Bronx, N.Y., April 17, 2012 – There’s almost 1,500 innings per team per regular season in major league baseball, a nice round number easily eclipsed when a team has mutiple games go extra innings. There’s always six outs, in most cases turned in by a variety of methods: strikes outs, both swinging and called; ground outs; fly balls; maybe a runner tagged out on the basepaths. There may be hits; there may be runs; great plays and ugly errors. But every team plays a few games that feature crazy short segments: moments when personalities intrude on the game, when things that don’t appear on every scorecard congregate in one section of a contest.
The Yankees disposed of the Minnesota Twins 8-3 Tuesday night in Yankee Stadium with relative ease, but this was one of those games where some of those touch-and-go moments dominated the early frames. The Twins took the lead in the top of the second when left fielder Josh Willingham caught up with a CC Sabathia fastball and lined it deep to just right of center where it cleared the fence: nothing strange about that, just good old country baseball.
CC shrugged off the blow and retired the next three, ushering in, however, a nine-out segment with a few twists and turns, an inning-and-a-half span that, as it turned out, determined the outcome of the game. Southpaw Nelson Liriano, who looked brilliant facing the Yanks in Spring Training, promptly fell behind lefty hitter Curtis Granderson to start the bottom of the second, walked him, then balked him to second after missing with two throws to New York shortstop Eduardo Nunez. Nunez followed with a sac bunt toward third, beat it for a base hit, then scored from first when Brett Gardner doubled into the left field corner.
Or did he? No, it seems a Yankee fan seated near the field in the corner couldn’t resist the idea of a memento of the game and, partaking in what can only now be termed Bartman-esgue behavior, touched the ball still in play, forcing Nunez back to third because of the interference. Light-hitting catcher Chris Stewart grounded out meekly, and a strike out and grounder kept Nunez stuck at third, and the score of the game tied, 1-1.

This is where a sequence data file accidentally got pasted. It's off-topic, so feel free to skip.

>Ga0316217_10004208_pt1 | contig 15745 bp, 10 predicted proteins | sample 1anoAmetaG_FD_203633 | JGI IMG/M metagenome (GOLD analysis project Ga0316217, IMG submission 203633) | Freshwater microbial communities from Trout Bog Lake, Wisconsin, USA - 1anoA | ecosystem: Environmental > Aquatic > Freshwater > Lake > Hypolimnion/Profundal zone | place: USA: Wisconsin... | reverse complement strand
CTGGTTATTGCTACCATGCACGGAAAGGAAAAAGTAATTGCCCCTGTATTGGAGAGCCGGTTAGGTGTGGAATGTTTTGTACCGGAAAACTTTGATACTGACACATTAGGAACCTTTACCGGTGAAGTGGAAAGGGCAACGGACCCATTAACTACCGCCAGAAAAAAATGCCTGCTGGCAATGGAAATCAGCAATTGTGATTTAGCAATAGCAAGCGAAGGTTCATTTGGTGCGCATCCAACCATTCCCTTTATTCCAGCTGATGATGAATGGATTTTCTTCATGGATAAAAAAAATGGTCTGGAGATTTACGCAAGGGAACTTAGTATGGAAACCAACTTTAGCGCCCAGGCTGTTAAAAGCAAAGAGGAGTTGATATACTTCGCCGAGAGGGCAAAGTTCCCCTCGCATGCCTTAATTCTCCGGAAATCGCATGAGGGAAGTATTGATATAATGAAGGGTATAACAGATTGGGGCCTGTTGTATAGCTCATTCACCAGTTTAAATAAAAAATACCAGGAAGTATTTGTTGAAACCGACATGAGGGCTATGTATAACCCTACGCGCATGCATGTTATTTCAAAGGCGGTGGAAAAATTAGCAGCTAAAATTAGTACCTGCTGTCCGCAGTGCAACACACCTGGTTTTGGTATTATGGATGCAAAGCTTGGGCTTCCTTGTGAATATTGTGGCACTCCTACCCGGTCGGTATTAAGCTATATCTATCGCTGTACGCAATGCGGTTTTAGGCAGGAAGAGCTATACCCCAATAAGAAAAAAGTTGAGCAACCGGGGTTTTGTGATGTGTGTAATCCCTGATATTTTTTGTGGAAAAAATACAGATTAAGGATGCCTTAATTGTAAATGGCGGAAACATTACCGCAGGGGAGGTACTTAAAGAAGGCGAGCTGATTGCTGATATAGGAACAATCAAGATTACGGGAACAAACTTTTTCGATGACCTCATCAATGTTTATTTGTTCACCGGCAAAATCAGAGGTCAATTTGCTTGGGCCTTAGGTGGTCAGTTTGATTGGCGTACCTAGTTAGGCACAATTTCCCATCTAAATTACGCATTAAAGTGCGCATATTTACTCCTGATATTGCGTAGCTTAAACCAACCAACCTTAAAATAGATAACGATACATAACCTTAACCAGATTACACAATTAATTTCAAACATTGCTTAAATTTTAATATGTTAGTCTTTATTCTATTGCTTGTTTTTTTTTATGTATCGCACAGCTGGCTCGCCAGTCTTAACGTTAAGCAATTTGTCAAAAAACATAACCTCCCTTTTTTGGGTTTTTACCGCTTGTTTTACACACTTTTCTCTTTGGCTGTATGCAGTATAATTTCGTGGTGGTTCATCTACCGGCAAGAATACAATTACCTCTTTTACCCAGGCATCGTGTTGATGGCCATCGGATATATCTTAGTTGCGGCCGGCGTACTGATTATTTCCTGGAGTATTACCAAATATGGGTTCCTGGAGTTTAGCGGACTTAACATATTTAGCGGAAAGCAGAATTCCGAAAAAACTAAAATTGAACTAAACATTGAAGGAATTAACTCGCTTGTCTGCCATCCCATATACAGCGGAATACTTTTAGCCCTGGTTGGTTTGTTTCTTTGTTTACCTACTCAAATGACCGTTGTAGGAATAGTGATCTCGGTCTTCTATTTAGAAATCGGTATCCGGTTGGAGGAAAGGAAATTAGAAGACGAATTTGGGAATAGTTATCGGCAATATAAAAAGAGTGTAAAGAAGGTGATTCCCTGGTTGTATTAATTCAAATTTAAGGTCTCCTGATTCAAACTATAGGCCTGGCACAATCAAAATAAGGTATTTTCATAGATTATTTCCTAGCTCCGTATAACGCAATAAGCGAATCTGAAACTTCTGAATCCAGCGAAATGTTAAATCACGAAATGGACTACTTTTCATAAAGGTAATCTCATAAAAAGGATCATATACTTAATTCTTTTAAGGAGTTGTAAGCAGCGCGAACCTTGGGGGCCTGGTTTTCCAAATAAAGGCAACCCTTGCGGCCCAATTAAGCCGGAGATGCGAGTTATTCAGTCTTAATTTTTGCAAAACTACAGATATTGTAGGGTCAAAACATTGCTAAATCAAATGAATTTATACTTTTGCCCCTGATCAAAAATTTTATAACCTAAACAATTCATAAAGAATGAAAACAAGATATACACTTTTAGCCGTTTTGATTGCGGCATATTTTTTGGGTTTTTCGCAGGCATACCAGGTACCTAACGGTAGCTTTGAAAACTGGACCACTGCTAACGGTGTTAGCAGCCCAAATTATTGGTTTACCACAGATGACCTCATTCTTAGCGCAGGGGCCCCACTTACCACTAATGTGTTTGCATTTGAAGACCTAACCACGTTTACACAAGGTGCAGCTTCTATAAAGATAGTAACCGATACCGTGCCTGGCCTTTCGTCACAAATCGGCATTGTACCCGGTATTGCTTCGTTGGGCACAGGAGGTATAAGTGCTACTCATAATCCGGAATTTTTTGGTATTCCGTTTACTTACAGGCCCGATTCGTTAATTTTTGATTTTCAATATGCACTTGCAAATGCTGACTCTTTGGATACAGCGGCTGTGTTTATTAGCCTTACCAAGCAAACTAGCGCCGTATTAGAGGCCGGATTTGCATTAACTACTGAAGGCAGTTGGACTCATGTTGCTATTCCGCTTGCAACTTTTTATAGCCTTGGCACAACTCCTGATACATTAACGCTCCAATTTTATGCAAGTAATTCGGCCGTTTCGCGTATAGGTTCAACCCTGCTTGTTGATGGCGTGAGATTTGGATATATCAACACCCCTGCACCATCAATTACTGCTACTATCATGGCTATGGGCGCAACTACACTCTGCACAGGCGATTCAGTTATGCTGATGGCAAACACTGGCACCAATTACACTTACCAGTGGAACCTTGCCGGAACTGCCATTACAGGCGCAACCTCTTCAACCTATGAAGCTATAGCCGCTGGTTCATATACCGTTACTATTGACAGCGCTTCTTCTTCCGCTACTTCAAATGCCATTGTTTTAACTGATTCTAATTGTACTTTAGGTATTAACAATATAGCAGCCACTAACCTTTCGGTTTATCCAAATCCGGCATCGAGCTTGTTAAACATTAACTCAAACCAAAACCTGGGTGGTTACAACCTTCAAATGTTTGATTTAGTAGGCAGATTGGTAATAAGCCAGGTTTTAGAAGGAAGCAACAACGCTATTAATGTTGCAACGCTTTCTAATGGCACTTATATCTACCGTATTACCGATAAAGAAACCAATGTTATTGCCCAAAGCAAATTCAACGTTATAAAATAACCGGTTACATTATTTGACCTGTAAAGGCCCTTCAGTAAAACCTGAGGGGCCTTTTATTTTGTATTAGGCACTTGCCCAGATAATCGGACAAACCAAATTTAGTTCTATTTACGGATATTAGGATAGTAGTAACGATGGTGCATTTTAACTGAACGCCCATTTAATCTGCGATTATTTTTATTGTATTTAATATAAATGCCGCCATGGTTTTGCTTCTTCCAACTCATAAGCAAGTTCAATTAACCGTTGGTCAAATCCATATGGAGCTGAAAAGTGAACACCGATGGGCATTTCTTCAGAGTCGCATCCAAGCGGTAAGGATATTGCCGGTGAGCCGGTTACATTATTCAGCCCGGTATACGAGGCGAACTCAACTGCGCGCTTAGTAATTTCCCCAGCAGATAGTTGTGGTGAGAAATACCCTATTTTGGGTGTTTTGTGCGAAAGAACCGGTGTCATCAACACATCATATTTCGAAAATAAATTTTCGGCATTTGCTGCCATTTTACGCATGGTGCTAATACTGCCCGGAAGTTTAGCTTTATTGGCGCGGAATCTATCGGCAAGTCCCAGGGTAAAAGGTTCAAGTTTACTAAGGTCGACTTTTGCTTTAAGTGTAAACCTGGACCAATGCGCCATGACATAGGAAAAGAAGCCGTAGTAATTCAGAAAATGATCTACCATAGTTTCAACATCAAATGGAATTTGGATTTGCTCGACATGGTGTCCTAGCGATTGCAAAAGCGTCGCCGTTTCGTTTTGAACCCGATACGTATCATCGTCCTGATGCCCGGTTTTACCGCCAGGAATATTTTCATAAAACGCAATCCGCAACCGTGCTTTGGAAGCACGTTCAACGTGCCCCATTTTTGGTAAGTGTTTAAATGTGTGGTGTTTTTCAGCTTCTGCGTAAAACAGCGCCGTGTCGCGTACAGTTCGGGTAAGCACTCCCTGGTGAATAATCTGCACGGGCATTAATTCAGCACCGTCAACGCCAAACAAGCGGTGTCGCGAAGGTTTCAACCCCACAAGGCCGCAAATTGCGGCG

But the winds were still blowing weirdly and, after an out, Twins second sacker Alexi Castilla singled, and Denard Span objected to a strike call on the next pitch. Long story short, Span argued himself (and his manager Ron Gardenhire) out of the game. CC tried to stay fresh through the arguments but, once play was restored with Clete Thomas filling in at bat, Sabathia was also called for a balk; two balks and two ejections in a four-out span is not your everyday mix. A double then single put the visitors up 3-1, which could have been more, but Gardner, the best defensive left fielder in baseball, made a fabulous play on a sinking liner to end the top of the third.
The craziness was not over, however, and the Yanks responded with back-to-back one-out Andruw Jones and Granderson singles, and runners on second and third once Trevor Plouffe bobbled the latter hit in right field for an error. Nunez beat out a roller to short on a 3-0 pitch for one run, then Gardner walked to load the bases. And for the second time in two innings, the Yanks were in the same spot: with defensive specialist Stewart at the plate with big runs in scoring position.